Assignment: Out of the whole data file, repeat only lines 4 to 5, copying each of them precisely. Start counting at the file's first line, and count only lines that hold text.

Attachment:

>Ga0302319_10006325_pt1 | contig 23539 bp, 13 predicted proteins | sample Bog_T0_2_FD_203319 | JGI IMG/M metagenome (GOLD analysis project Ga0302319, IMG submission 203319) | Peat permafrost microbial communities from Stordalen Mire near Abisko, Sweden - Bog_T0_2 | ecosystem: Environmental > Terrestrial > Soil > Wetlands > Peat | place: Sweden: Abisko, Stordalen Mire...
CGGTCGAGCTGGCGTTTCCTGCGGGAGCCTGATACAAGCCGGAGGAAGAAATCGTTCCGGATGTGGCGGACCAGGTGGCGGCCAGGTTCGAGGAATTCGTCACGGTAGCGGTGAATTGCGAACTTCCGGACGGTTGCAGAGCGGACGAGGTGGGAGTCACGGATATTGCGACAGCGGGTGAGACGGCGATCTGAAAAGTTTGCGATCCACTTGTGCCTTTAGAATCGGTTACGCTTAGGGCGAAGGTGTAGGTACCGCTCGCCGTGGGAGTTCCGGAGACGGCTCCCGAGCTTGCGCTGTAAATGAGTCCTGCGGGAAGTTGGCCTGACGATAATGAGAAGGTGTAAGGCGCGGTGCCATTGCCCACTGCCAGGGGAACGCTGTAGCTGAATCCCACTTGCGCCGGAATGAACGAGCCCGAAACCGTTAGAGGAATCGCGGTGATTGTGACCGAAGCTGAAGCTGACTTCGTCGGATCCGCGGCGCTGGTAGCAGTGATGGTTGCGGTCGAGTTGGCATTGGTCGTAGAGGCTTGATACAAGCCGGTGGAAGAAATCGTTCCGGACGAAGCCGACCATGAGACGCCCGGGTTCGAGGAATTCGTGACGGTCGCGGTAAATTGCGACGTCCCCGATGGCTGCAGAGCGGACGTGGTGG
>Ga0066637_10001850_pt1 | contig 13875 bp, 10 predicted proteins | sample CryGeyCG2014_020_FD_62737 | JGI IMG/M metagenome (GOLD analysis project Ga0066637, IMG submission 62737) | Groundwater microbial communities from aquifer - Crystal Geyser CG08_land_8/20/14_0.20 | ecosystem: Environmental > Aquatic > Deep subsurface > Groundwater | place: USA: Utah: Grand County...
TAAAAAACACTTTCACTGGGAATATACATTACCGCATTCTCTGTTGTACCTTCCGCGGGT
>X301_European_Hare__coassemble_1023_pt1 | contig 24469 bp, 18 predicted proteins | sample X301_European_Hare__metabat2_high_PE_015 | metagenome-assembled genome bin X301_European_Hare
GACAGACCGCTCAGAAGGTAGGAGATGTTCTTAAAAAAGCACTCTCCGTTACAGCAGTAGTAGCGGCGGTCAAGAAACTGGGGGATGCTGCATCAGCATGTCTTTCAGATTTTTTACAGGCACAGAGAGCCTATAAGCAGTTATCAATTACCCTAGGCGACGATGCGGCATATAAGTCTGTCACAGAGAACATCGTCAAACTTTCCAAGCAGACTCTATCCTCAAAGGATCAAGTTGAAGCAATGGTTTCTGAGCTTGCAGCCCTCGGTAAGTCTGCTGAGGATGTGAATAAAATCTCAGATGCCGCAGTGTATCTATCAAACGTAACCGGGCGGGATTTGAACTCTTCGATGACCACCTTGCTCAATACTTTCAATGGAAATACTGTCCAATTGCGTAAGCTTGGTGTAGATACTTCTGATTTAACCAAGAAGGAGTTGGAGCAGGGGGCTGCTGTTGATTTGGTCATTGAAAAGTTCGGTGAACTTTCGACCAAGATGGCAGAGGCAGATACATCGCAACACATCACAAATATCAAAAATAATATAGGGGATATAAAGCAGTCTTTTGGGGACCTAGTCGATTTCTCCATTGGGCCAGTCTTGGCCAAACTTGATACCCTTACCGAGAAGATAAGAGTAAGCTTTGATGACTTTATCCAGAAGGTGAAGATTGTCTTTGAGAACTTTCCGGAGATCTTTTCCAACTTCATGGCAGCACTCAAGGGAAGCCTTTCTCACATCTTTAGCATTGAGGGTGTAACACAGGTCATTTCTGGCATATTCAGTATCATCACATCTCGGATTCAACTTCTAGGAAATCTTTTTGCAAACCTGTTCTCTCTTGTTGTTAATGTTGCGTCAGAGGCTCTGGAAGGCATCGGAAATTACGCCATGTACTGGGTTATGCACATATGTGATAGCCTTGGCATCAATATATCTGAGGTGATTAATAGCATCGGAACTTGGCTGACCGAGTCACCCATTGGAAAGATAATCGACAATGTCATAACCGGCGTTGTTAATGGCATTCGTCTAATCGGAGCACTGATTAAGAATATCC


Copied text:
TAAAAAACACTTTCACTGGGAATATACATTACCGCATTCTCTGTTGTACCTTCCGCGGGT
>X301_European_Hare__coassemble_1023_pt1 | contig 24469 bp, 18 predicted proteins | sample X301_European_Hare__metabat2_high_PE_015 | metagenome-assembled genome bin X301_European_Hare